1.9 dCi F9Q-T752 1,870 cc I4 SOHC 8v Direct injection 74 kW (101 PS; 99 hp) @ 4,000 rpm 200 N·m (148 lb·ft) @ 2,000 rpm 13.0 s 185 km/h (115 mph) 2001–05
1.9 dCi F9Q-T754 1,870 cc I4 SOHC 8v Direct injection 79 kW (107 PS; 106 hp) @ 4,000 rpm 250 N·m (184 lb·ft) @ 2,000 rpm 12.3 s 190 km/h (118 mph) 2005–07
1.9 dCi F9Q-T750 1,870 cc I4 SOHC 8v Direct injection 88 kW (120 PS; 118 hp) @ 4,000 rpm 270 N·m (199 lb·ft) @ 2,000 rpm 10.7 s 200 km/h (124 mph) 2001–07
1.9 dCi F9Q 1,870 cc I4 SOHC 8v Direct injection 93 PS (68 kW; 92 hp) @ 4,000 rpm 0 N·m (0 lb·ft) @ 2,000 rpm 14.2 s 185 km/h (115 mph) 2004–05
1.9 dCi F9Q 1,870 cc I4 SOHC 8v Direct injection 93 PS (68 kW; 92 hp) @ 4,000 rpm 0 N·m (0 lb·ft) @ 2,000 rpm 13.6 s 185 km/h (115 mph) 2005–06
1.9 dCi F9Q-758 1,870 cc I4 SOHC 8v Direct injection 96 kW (131 PS; 129 hp) @ 4,000 rpm 300 N·m (221 lb·ft) @ 2,000 rpm 10.2 s 185 km/h (115 mph) 2005–07
2.0 dCi M9R-742 1,995 cc I4 DOHC 16v Direct injection 110 kW (150 PS; 148 hp) @ 4,000 rpm 340 N·m (251 lb·ft) @ 2,000 rpm 8.9 s 215 km/h (134 mph) 2005–07
2.0 dCi M9R 1,995 cc I4 DOHC 16v Direct injection 130 kW (177 PS; 174 hp) @ 4,000 rpm 360 N·m (266 lb·ft) @ 2,000 rpm 8.4 s 225 km/h (140 mph) 2005–07
2.2 dCi G9T-D700 2,188 cc I4 DOHC 16v Direct injection 110 kW (150 PS; 148 hp) @ 4,300 rpm 250 N·m (184 lb·ft) @ 2,000 rpm 9.8 s 195 km/h (121 mph) 2002–05
2.2 dCi G9T-D703 2,188 cc I4 DOHC 16v Direct injection 110 kW (150 PS; 148 hp) @ 4,300 rpm 250 N·m (184 lb·ft) @ 2,000 rpm 10.9 s 195 km/h (121 mph) 2002–05

Laguna III (Body X91) (2007–present)[edit]

Laguna III
Renault Laguna III Phase I front-1.JPG
Overview
Production 2007–present
Assembly Rosslyn, South Africa (Nissan; Coupé only)
Karachi, Pakistan (Nissan, Sedan only)
Sandouville, France (Sandouville Renault Factory)
Segambut, Malaysia (TCEC; Coupé only)
Body and chassis
Body style 5-door liftback
5-door estate
2-door coupé
Platform Renault/Nissan D platform
Related Renault Latitude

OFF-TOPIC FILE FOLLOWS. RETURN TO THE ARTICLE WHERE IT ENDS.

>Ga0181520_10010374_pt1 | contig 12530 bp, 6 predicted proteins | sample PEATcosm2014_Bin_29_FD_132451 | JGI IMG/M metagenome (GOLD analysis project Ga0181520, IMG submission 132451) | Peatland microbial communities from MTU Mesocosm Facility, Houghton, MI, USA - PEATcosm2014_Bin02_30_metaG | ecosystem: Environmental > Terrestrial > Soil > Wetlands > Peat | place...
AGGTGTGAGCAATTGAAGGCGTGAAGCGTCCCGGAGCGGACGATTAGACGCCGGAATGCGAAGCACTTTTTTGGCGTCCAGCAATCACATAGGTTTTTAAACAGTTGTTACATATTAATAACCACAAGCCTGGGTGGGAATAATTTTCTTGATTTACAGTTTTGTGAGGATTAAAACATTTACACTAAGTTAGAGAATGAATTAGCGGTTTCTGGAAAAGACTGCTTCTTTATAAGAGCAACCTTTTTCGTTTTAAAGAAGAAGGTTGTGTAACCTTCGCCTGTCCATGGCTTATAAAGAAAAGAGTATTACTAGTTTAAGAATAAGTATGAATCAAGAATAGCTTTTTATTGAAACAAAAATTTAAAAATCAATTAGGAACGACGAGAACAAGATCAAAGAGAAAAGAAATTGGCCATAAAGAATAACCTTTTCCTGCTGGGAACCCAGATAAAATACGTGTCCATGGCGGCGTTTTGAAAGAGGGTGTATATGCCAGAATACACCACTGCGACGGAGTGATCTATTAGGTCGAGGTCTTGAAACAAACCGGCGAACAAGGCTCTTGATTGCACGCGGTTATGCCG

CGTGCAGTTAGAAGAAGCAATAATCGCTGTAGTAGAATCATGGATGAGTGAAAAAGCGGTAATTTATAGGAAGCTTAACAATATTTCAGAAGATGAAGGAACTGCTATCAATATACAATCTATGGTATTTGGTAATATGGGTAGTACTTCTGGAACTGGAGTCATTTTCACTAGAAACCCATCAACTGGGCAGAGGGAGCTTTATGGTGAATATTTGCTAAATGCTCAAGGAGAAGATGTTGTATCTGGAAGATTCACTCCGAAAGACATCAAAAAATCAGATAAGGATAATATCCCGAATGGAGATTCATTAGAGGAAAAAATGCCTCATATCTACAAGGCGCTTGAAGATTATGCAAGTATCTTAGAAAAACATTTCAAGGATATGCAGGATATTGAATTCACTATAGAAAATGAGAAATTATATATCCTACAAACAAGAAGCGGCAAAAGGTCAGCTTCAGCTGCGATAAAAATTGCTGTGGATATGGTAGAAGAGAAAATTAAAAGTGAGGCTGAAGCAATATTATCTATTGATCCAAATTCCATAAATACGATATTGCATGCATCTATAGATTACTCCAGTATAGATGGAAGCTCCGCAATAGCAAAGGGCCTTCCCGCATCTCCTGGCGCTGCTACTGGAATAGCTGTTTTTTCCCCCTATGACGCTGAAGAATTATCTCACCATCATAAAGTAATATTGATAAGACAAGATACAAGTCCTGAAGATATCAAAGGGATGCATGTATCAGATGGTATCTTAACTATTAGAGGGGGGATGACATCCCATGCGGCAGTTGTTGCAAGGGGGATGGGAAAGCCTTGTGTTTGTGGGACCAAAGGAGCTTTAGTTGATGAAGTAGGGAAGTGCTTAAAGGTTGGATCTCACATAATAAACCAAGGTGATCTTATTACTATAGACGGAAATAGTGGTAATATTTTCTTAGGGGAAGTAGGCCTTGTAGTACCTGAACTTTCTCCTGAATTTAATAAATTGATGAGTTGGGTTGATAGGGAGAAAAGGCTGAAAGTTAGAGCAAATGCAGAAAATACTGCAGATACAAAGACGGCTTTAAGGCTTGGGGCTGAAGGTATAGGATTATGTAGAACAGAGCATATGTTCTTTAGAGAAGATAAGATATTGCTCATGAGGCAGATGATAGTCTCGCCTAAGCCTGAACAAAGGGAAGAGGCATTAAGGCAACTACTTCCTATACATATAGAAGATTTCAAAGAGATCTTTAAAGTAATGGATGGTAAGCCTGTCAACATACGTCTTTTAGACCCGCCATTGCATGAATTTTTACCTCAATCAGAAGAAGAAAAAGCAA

Renault Samsung SM5 (L43)
Nissan Altima (L32)
Nissan Teana (J32)
Powertrain
Engine petrol
1.6 I4 16v
2.0 I4 16v
2.0T I4 16v
3.5 V6 24v
diesel
1.5 dCi I4 8v
2.0 dCi I4 16v
3.0 dCi V6 24v
Transmission 6-speed manual
6-speed automatic
Dimensions
Wheelbase 2,756 mm (108.5 in)
Length 4,695 mm (184.8 in)
Width 1,811 mm (71.3 in)
Height 1,445 mm (56.9 in)
Curb weight 1,560 kg (3,440 lb) (diesel)
Renault Laguna Coupé
Interior
Estate model

The Renault Laguna III was officially announced in a press release on June 4, 2007. The car was unveiled to the public at the Frankfurt Motor Show in September, and it went on sale in October 2007. The car comes as a 5-door liftback, as a 5-door estate and a 3-door coupe now. This third generation is based on the platform D, shared with the Nissan Altima, the Nissan Teana, and the Nissan Murano.

The Laguna III is the first car to have gone through Aubevoye Technical Centre's Electro-Magnetic Compatibility unit in the course of its development.

It was first presented as a concept car at the 2007 Frankfurt Motor Show, which followed some styling cues of the previous Renault Fluence concept car. The production version was revealed at the 2008 Cannes Film Festival, coinciding with the Monaco Formula 1 Grand Prix to take the wraps off. The brand new V6 dCi engine delivers 235 hp (173 kW), while the new 3.5-litre petrol powered V6 offers 240 hp (175 kW). The Laguna Coupé later appeared before the general public at the Paris Motor Show in October 2008.

In January 2008, spy images of a possible Laguna Sedan appeared on the internet.[3]

The Renault Latitude and the third generation (L43) Renault Samsung SM5 made by Renault Samsung Motors in South Korea is based on the Laguna III.

Facelift[edit]

A facelifted version of the Laguna III, called the Phase 2, débuted at the 2010 Paris Motor Show, and sales began in November 2010.

It has an aggressive front end compared to the older model. The range has been redesigned around six trim levels: Expression, Black Edition, Eco Business, Bose, GT 4Control and Initiale. Engine side, the only change is the engine 1.5 dCi 110 hp, with CO2 emissions decreased from 130 to 120g/km.

Engines[edit]